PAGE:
ESA XMM-Newton X-ray observatory sees hot gas sloshing in a galaxy

Shane McGlaun - Jan 13, 2020, 8:39 am CST
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ESA XMM-Newton X-ray observatory sees hot gas sloshing in a galaxy

The ESA has announced that it has used the XMM-Newton X-ray observatory to view hot gas sloshing around inside a galaxy cluster for the first time. This behavior may have been driven by turbulent merger events. The ESA says that galaxy clusters are the largest systems in the Universe bound together by gravity.

The clusters contain hundreds of thousands of galaxies and large quantities of hot gas known as plasma. The temperature of that gas reaches around 50 million degrees and shines brightly in X-rays. Little is known about how plasma moves, but scientists say that exploring its motions may be key to understanding how galaxy clusters form, evolve, and behave.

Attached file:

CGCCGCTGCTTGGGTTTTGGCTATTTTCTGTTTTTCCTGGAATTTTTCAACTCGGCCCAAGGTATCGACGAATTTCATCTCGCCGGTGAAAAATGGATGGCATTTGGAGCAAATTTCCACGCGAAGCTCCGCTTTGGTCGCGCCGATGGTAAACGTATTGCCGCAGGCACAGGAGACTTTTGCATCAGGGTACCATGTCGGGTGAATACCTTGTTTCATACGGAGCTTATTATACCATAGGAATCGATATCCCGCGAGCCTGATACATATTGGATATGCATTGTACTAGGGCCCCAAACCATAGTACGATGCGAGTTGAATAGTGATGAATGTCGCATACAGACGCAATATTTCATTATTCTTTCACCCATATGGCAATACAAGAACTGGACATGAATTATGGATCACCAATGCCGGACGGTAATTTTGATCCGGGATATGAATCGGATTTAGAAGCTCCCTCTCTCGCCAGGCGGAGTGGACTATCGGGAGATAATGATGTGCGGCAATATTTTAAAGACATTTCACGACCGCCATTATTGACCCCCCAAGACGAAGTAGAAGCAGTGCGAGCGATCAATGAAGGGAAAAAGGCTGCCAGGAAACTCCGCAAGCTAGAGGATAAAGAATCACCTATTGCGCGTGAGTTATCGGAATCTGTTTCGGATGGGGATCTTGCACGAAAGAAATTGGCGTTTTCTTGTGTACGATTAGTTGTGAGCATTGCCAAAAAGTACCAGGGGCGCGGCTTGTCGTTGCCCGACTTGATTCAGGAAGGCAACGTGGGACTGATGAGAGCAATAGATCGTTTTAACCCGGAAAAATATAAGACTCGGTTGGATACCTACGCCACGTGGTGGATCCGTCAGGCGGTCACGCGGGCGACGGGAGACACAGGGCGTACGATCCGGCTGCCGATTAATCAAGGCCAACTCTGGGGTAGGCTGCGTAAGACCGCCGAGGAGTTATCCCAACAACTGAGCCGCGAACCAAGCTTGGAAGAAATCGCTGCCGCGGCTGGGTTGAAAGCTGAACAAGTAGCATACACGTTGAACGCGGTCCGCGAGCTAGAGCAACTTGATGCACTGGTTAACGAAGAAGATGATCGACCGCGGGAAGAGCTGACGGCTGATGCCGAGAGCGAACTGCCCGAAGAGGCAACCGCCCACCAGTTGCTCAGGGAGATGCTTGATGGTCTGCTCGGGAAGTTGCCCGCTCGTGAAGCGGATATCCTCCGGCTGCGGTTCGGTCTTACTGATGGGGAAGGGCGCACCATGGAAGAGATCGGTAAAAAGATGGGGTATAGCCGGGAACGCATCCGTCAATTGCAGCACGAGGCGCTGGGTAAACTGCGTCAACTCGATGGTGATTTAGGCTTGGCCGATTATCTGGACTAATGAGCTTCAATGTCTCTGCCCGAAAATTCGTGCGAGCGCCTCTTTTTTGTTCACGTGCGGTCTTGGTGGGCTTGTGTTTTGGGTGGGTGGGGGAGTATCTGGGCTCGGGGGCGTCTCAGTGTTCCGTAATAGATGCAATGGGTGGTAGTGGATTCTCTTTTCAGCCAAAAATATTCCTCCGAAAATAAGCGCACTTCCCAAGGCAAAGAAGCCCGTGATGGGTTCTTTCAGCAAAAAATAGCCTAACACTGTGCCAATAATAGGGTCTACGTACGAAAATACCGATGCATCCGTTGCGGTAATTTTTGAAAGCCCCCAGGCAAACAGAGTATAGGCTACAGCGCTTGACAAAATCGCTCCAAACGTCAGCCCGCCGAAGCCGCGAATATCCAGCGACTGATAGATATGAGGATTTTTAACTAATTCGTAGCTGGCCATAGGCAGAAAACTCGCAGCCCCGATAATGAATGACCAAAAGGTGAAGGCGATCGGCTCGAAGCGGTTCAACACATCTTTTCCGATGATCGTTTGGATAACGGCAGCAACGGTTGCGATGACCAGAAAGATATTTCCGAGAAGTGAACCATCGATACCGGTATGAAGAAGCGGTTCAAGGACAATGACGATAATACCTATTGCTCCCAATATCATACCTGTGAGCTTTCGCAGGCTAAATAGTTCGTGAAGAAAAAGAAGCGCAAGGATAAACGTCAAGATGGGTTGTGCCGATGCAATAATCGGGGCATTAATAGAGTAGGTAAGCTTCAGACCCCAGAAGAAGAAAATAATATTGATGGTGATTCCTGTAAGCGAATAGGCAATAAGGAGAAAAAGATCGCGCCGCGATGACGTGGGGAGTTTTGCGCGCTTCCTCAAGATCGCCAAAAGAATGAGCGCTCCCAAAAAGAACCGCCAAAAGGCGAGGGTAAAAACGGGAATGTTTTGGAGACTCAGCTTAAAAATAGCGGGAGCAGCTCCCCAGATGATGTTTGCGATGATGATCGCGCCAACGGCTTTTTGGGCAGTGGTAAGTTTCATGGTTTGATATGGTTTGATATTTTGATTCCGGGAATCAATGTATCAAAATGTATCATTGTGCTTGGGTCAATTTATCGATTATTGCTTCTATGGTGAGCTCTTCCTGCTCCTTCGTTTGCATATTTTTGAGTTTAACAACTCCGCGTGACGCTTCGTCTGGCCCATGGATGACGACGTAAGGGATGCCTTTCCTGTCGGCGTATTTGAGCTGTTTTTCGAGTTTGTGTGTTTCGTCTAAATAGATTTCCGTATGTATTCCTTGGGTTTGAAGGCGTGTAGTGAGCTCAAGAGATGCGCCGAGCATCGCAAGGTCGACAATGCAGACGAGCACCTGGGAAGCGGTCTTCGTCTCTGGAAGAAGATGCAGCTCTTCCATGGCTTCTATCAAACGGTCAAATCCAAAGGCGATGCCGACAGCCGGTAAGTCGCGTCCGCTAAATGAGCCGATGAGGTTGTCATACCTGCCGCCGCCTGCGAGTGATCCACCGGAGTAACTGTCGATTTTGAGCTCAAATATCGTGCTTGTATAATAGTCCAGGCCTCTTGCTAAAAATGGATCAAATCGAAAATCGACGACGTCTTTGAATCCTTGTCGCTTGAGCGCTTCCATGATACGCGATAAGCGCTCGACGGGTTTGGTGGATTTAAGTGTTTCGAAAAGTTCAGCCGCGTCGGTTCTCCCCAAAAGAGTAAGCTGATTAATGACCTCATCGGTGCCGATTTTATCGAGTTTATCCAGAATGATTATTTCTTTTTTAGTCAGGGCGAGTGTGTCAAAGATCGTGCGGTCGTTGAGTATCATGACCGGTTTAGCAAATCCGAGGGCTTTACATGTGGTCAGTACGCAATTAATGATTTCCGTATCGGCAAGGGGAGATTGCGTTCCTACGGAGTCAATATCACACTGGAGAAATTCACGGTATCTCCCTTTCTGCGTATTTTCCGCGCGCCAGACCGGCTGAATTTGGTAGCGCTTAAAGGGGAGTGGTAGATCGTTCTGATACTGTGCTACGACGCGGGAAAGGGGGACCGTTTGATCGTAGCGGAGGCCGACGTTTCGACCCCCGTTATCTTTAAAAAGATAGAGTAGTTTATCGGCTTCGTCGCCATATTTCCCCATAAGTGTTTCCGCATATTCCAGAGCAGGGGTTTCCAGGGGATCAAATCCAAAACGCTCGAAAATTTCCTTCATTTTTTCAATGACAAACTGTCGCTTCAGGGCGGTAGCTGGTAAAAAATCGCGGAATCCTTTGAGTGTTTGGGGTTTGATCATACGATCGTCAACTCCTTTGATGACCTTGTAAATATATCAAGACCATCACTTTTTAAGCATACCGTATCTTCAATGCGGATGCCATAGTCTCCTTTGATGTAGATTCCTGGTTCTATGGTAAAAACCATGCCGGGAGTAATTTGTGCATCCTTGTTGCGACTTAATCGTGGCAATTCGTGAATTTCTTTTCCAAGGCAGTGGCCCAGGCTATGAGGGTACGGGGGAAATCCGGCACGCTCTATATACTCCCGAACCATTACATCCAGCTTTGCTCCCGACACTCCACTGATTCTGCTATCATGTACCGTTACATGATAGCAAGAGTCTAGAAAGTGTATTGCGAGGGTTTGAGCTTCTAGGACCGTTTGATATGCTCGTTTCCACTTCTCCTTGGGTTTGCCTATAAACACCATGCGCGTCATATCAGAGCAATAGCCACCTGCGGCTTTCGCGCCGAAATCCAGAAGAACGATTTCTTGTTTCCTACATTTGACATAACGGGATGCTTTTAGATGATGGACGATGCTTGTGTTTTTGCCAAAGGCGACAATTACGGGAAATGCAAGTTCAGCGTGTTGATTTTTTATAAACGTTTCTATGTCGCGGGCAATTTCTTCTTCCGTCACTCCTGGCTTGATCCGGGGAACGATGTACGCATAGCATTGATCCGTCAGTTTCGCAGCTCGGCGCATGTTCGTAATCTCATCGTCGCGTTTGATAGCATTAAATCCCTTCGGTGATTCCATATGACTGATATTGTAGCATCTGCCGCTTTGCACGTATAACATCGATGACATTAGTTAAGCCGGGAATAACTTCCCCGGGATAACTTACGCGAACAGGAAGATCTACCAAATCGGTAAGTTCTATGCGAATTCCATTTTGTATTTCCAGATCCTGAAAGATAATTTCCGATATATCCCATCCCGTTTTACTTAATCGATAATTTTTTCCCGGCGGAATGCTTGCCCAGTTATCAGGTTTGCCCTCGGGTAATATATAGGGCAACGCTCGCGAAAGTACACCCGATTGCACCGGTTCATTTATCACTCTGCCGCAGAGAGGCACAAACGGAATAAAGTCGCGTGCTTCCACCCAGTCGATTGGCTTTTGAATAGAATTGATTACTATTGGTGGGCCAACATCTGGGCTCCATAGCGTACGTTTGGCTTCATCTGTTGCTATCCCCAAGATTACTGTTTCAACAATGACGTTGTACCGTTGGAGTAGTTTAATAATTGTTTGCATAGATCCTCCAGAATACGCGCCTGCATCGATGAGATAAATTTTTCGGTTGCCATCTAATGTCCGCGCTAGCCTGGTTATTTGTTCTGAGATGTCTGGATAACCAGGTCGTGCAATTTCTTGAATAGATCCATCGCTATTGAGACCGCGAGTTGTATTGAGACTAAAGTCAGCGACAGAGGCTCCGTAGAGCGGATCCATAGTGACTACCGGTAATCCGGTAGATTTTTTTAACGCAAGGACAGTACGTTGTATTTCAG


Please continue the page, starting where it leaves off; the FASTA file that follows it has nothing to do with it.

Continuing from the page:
The scientist selected two nearby, massive, bright, and well-observed galaxy clusters called Perseus and Coma. The team mapped how the plasma moves, including whether it moved towards or away from the observers, the speed, and so on for the first time. The team measured large regions of the sky, roughly the size of two full Moons for Perseus and four for Coma.

The team found direct signs of plasma flowing, splashing, and sloshing around within the Perseus cluster. This sort of motion had been predicted, but this is the first time it has been observed. As for what is causing the plasma to move in such a manner, the scientists believe its due to smaller sub-clusters of galaxies colliding and merging with the main cluster itself.

Those collisions are energetic enough to disrupt the gravitational field of Perseus and start the sloshing motion that can last for many millions of years. Coma has no sloshing plasma and appears to be made of two major sub-clusters that are slowly merging.


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